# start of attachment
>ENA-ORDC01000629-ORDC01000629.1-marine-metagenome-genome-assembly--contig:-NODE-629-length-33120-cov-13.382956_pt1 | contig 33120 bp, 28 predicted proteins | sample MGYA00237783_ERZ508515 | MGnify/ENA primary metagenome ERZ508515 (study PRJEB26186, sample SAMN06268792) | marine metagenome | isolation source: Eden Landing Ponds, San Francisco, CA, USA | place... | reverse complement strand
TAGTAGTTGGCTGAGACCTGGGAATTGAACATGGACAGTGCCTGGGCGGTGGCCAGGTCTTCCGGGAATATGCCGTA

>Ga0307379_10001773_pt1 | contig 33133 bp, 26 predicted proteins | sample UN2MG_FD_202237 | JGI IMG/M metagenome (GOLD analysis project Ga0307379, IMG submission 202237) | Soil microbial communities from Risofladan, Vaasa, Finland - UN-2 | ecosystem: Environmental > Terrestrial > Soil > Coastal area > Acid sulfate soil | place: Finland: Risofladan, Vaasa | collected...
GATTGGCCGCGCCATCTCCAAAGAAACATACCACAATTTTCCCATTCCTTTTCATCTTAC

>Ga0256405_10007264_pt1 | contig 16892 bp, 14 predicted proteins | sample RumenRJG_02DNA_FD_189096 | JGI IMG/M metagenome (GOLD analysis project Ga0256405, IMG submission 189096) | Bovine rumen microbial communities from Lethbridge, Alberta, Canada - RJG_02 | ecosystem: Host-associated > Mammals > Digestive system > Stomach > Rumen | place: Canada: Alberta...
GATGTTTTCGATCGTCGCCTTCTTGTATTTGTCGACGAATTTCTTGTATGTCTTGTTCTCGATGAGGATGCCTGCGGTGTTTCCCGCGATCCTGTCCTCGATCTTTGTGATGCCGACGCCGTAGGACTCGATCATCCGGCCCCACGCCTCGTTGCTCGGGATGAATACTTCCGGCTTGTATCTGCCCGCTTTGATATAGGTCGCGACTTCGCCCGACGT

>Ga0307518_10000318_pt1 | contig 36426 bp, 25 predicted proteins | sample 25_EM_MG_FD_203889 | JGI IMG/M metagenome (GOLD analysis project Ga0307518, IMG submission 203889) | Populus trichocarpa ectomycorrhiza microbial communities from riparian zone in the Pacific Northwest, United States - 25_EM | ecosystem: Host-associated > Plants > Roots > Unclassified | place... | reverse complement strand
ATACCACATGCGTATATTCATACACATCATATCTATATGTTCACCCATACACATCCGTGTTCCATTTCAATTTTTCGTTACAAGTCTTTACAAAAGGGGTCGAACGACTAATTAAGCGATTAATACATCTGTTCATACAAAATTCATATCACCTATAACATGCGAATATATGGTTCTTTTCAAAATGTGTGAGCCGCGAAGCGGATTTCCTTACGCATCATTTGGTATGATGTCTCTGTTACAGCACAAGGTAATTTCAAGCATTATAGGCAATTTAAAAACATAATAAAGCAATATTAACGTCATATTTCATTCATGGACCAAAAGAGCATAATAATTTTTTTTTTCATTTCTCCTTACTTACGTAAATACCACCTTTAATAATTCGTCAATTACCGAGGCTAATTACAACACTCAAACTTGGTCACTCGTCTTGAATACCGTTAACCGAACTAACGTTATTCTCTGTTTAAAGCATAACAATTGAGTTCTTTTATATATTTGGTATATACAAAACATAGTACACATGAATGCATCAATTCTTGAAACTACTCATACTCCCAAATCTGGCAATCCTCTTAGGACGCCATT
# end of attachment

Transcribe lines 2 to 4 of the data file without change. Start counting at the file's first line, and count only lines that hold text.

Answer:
TAGTAGTTGGCTGAGACCTGGGAATTGAACATGGACAGTGCCTGGGCGGTGGCCAGGTCTTCCGGGAATATGCCGTA

>Ga0307379_10001773_pt1 | contig 33133 bp, 26 predicted proteins | sample UN2MG_FD_202237 | JGI IMG/M metagenome (GOLD analysis project Ga0307379, IMG submission 202237) | Soil microbial communities from Risofladan, Vaasa, Finland - UN-2 | ecosystem: Environmental > Terrestrial > Soil > Coastal area > Acid sulfate soil | place: Finland: Risofladan, Vaasa | collected...
GATTGGCCGCGCCATCTCCAAAGAAACATACCACAATTTTCCCATTCCTTTTCATCTTAC